FRANKFURT, June 14 (Reuters) - Munich, home to German carmaker BMW, is considering banning diesel vehicles because of “shocking” nitrogen oxides emissions in the Bavarian capital, its mayor told a newspaper on Wednesday.
The scandal over rigged diesel emissions tests at German carmaker Volkswagen has thrown the engine technology into doubt and has highlighted carmakers’ struggle to comply with ever stricter rules capping nitrogen oxides emissions.
“As much as I would welcome avoiding such bans, I think it is just as unlikely that we can continue to do without bans in the future,” Munich mayor Dieter Reiter was quoted as saying by Sueddeutsche Zeitung on Wednesday.
Asked about the latest nitrogen oxide readings across the city, he said: “The results are shocking, nobody expected this.”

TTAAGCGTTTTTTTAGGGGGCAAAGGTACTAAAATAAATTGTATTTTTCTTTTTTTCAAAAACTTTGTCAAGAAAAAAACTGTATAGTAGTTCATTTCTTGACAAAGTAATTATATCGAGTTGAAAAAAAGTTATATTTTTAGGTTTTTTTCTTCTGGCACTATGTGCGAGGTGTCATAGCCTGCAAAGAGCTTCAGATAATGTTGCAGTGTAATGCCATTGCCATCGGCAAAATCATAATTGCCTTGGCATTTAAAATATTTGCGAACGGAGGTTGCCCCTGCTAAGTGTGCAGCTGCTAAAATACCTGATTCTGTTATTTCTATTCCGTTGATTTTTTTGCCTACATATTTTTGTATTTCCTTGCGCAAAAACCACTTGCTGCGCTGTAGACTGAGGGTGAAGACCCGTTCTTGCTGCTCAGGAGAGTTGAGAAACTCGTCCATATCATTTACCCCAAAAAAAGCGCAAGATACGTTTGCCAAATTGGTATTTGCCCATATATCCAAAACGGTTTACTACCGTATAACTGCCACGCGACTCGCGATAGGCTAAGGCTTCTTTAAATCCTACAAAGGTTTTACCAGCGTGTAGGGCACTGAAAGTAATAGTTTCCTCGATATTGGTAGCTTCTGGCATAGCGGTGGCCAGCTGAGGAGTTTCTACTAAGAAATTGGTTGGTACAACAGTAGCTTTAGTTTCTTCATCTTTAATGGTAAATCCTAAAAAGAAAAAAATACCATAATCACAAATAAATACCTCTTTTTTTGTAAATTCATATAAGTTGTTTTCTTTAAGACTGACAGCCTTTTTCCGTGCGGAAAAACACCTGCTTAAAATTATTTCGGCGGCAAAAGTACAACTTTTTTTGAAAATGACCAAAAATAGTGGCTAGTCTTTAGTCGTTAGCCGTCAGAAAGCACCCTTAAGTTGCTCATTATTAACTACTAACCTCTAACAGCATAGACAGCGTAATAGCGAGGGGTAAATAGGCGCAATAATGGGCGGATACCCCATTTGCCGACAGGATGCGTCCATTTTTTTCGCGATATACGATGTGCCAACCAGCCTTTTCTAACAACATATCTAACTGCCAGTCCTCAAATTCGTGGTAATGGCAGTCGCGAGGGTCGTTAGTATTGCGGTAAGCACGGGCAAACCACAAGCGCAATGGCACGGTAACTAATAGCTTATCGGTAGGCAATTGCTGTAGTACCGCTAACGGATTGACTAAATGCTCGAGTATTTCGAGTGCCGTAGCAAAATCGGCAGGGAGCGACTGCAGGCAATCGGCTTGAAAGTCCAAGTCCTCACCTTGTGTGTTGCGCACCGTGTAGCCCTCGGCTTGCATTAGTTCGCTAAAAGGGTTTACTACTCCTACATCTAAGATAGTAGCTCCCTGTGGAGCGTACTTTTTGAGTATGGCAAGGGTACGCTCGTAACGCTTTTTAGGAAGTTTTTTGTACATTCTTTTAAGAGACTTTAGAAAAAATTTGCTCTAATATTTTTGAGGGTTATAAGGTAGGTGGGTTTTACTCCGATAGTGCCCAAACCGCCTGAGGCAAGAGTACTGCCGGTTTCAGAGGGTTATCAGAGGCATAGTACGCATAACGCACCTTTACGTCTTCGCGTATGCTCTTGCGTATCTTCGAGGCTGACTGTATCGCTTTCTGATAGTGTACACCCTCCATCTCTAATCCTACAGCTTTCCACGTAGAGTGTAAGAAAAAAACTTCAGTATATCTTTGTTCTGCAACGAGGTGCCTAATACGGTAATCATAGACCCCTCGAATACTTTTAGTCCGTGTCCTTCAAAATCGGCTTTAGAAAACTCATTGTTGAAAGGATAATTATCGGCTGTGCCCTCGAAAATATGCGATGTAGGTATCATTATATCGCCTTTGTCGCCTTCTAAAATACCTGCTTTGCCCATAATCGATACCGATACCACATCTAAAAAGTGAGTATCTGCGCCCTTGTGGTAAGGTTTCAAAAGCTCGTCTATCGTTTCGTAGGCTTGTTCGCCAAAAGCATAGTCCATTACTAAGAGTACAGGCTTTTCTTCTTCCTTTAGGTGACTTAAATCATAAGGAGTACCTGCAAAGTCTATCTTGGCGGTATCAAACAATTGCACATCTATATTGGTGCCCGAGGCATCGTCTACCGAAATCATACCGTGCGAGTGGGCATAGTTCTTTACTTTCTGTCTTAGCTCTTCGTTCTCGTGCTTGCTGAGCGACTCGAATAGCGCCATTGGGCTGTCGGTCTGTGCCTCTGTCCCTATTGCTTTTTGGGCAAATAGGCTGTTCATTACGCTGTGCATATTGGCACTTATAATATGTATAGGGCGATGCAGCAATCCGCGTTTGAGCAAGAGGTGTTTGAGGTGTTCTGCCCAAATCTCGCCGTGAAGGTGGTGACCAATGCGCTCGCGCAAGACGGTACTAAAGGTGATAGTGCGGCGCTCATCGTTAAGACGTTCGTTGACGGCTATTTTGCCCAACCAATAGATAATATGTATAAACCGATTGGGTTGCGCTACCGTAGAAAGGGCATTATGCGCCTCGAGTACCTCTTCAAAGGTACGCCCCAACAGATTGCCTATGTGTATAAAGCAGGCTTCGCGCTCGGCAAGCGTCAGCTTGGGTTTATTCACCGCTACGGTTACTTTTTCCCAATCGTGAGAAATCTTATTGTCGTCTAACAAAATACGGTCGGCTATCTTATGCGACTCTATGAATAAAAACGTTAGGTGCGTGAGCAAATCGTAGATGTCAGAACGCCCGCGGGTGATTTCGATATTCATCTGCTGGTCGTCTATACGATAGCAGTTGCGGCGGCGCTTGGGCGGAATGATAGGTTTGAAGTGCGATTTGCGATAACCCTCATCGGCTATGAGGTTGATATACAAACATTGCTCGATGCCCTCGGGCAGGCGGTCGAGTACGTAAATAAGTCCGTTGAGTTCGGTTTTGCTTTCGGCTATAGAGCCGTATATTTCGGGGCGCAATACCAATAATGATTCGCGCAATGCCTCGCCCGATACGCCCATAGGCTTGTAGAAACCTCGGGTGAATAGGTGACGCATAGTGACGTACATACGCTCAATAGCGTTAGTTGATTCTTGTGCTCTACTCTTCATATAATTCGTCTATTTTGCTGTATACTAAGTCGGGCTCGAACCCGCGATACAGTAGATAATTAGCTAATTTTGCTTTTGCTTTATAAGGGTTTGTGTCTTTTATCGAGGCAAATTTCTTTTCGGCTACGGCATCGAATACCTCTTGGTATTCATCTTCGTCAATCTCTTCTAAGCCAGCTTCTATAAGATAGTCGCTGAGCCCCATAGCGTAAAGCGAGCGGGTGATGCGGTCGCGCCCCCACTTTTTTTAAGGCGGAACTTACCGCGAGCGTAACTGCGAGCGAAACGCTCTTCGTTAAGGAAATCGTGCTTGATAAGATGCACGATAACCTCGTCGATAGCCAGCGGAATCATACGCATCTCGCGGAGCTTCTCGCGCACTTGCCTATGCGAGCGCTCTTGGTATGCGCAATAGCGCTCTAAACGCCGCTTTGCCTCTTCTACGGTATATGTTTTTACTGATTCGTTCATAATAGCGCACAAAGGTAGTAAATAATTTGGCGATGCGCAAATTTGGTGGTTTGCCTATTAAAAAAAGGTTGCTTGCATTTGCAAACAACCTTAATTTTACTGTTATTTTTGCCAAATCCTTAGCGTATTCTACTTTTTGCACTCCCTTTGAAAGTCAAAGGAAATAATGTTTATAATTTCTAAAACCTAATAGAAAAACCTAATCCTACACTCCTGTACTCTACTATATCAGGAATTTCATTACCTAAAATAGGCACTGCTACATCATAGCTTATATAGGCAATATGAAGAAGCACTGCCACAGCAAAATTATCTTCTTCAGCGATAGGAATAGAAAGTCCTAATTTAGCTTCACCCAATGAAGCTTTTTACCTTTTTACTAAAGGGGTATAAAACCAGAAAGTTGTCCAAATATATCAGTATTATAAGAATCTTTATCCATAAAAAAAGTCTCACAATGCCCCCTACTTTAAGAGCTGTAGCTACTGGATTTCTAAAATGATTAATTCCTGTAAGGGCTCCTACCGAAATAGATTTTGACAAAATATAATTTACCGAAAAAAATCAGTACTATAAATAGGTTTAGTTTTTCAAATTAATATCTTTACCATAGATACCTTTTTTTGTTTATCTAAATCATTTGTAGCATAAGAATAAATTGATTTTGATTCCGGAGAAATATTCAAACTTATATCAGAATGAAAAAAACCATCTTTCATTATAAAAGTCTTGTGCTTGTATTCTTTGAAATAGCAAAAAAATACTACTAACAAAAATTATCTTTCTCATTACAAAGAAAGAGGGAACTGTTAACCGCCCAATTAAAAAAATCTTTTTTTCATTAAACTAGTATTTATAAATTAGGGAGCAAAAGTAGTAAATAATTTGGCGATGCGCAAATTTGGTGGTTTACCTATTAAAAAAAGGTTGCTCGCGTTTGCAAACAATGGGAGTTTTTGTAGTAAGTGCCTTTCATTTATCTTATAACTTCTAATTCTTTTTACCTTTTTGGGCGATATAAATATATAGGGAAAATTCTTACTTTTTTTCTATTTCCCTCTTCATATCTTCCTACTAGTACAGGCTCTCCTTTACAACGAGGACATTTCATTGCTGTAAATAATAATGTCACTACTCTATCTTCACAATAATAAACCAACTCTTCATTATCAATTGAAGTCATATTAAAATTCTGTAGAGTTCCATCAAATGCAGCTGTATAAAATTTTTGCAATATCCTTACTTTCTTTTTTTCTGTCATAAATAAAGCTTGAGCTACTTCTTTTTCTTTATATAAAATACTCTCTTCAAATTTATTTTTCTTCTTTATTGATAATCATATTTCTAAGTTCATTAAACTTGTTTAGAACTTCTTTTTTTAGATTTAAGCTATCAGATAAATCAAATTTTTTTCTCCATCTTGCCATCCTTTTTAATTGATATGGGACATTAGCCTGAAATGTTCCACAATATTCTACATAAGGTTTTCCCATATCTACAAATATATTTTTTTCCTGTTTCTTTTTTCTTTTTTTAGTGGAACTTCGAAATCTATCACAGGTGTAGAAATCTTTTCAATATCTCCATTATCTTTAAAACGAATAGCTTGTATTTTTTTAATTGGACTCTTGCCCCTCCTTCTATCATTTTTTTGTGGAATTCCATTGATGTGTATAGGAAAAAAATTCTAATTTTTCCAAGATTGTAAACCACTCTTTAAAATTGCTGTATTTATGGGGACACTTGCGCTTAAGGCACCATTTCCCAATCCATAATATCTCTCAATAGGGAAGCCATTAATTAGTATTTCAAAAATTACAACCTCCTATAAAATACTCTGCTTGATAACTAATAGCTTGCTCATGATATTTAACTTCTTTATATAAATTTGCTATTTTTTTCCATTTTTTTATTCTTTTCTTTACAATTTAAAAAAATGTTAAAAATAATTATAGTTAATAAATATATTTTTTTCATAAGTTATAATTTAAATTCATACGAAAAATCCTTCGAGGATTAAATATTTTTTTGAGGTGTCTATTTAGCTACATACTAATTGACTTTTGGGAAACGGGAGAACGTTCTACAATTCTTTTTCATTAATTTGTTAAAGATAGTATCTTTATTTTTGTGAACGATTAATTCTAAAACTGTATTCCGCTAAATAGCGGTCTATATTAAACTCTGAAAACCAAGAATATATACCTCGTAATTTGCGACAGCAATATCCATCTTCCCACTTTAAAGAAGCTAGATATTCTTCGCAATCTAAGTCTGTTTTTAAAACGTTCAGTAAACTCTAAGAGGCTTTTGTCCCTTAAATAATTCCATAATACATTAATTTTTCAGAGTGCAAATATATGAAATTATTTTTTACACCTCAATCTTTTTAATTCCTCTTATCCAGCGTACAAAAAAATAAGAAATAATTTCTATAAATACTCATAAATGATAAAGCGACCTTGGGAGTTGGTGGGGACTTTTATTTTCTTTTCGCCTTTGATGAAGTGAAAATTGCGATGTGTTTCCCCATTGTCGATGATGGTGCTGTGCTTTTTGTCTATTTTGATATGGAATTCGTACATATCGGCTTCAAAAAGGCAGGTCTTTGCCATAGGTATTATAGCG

The city of Stuttgart, home of Mercedes-Benz and Porsche, is preparing to keep the city free of some vehicles from next year.
Between 133,000 and 170,000 vehicles could be affected by a ban in Munich, depending on how strict it will be, the paper said. Cars meeting the latest Euro 6 emission rules would be exempted, it added.
While only a niche market in the United States, about half the new cars sold in Germany ran on diesel engines before the VW scandal broke, though diesel market share has since declined.
Due to strong diesel demand in their home market, given the technology’s fuel efficiency, Germany’s three major carmakers have traditionally spent heavily on diesel plants and development.
The prospect of diesel bans is seen as weighing on the used vehicle market. Carmakers’ leasing and vehicle financing divisions rely on stable used vehicle values because car loans are backed by the value of the underlying vehicle.
Reporting by Ludwig Burger, editing by Louise Heavens